To anyone who is not a student of Christian Science and has therefore no understanding of the unreality of evil, the text, "Unto the pure all things are pure," must be wellnigh incomprehensible. He will look upon it as referring to an after death possibility, but never attainable as a present realization. Is it not, indeed, true that to refined and sensitive natures impurity appears most abhorrent? Others, again, try to ignore it and would fain know nothing of it, but to these last Mrs. Eddy makes this positive statement in our textbook, "Science and Health with Key to the Scriptures" (p. 251): "Ignorance, like intentional wrong, is not Science. Ignorance must be seen and corrected before we can attain harmony."

Only through the revelation of Christian Science can this Bible text from Titus be explained. When Truth knocks at the door of reason and aspiration, the work begins which in time leads to the understanding of this wonderful scientific statement. Never to the carnal mind, that is, to the material sense of things, will all things appear pure; but as the spiritual sense gradually dawns upon us and the clouds of material misconception roll back, the conviction of the absolute purity of God's creation comes over us. This realization comes at first only as a flash of light to our inner consciousness, but what has once been seen, can be seen again, for spiritual light is ever present, and only awaits recognition.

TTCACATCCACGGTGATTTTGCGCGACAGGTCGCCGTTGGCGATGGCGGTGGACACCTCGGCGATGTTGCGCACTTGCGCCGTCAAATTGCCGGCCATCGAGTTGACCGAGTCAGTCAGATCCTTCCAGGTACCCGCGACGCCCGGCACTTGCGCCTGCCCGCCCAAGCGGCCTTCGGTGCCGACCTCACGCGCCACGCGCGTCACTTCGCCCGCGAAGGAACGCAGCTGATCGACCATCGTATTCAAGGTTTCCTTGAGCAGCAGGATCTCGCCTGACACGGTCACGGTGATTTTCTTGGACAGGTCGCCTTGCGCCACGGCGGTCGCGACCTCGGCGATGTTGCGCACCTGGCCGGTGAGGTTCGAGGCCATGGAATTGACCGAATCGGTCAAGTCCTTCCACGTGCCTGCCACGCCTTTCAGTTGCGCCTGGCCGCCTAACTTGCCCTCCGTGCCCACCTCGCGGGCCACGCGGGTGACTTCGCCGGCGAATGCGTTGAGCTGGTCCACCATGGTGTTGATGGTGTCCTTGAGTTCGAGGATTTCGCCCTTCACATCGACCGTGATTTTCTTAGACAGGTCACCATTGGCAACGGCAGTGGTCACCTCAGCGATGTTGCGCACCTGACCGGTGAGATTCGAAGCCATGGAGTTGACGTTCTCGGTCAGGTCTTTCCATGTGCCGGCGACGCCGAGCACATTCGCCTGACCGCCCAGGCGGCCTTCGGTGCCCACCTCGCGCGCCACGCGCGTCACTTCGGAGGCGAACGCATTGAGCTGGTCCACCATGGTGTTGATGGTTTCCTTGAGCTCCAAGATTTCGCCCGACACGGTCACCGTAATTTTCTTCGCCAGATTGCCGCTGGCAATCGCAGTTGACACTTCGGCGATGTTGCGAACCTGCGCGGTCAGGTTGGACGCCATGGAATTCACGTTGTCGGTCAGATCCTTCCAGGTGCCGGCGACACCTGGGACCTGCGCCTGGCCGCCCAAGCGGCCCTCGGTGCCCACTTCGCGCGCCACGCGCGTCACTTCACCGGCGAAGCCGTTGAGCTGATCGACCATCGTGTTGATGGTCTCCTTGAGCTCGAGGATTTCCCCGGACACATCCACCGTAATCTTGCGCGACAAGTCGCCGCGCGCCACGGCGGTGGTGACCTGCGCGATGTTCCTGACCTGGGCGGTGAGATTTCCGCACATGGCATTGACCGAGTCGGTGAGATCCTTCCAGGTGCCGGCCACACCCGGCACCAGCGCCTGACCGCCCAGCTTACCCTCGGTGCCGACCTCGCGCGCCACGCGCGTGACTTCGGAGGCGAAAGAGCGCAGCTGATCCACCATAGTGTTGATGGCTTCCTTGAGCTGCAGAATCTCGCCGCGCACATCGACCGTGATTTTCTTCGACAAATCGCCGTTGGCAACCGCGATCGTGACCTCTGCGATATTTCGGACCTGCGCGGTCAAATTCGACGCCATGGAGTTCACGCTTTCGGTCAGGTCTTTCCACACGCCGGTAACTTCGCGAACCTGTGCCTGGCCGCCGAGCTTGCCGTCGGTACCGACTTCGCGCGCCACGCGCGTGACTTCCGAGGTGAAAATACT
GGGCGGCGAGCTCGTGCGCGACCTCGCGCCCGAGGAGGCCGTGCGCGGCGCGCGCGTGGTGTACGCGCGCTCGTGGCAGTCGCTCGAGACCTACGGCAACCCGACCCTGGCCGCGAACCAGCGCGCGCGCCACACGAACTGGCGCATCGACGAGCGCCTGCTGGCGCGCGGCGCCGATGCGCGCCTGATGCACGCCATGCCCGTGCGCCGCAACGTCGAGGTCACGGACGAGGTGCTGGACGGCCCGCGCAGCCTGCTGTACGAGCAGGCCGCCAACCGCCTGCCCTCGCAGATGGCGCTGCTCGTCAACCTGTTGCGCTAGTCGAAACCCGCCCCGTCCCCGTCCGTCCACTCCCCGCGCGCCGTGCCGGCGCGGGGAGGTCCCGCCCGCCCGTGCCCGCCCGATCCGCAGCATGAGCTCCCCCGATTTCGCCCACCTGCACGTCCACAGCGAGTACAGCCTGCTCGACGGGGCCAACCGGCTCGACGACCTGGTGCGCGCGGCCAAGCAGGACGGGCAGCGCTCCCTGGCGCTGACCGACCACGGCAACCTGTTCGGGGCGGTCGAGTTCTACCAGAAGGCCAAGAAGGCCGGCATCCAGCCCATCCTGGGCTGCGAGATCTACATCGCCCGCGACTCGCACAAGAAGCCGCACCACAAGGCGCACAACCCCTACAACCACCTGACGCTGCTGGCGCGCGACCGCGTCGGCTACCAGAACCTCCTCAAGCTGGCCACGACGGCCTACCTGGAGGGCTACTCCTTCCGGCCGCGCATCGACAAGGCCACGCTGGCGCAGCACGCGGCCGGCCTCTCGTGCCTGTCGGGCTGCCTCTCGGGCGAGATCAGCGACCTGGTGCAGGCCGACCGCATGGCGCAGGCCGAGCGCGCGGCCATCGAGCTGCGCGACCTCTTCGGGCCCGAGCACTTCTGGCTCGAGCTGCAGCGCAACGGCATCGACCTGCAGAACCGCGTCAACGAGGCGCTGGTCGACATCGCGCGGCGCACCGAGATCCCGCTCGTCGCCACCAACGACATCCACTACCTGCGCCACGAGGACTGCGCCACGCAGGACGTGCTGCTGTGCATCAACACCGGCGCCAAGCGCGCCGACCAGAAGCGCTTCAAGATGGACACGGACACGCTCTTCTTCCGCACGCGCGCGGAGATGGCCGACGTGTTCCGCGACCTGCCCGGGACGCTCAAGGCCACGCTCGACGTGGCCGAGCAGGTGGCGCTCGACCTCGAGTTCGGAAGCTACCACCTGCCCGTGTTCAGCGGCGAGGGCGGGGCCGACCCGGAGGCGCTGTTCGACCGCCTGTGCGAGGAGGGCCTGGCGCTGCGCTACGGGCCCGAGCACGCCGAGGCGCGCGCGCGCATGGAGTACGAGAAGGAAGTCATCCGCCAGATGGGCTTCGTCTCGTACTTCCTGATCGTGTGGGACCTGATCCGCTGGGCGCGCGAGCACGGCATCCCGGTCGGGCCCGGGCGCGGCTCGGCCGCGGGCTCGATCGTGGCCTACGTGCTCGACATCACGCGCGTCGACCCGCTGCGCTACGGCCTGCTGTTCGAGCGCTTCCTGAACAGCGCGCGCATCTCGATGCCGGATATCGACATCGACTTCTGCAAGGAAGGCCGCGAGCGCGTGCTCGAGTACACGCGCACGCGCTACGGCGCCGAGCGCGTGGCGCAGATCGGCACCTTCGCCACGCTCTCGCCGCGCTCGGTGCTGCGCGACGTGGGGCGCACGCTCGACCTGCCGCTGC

Where light and shadow meet, the light seems to be brighter and the shadow darker; both appear intensified; so, too, a blemish on a lily will show up more distinctly than on a dark background. Many more examples could be found, all testifying to the law of contrasts. If this be so, how is it possible for all things to be pure to the pure? According to this law of contrasts, as the truth begins to stir within us, the impurity of mortal mind will appear as a dark shadow before us. "The world, the flesh, and the devil" will seem even blacker than before, and Paul's cry, "O wretched man that I am!" will echo in our hearts. What a task of purification lies before us! Not the purification of mortal mind, but purification from mortal mind. The constant denial of its reality and power will in time leave the image of the "very good," the "altogether lovely," clear-cut and pure before our mental gaze.

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The Real Meaning of the Sabbath
March 8, 1919

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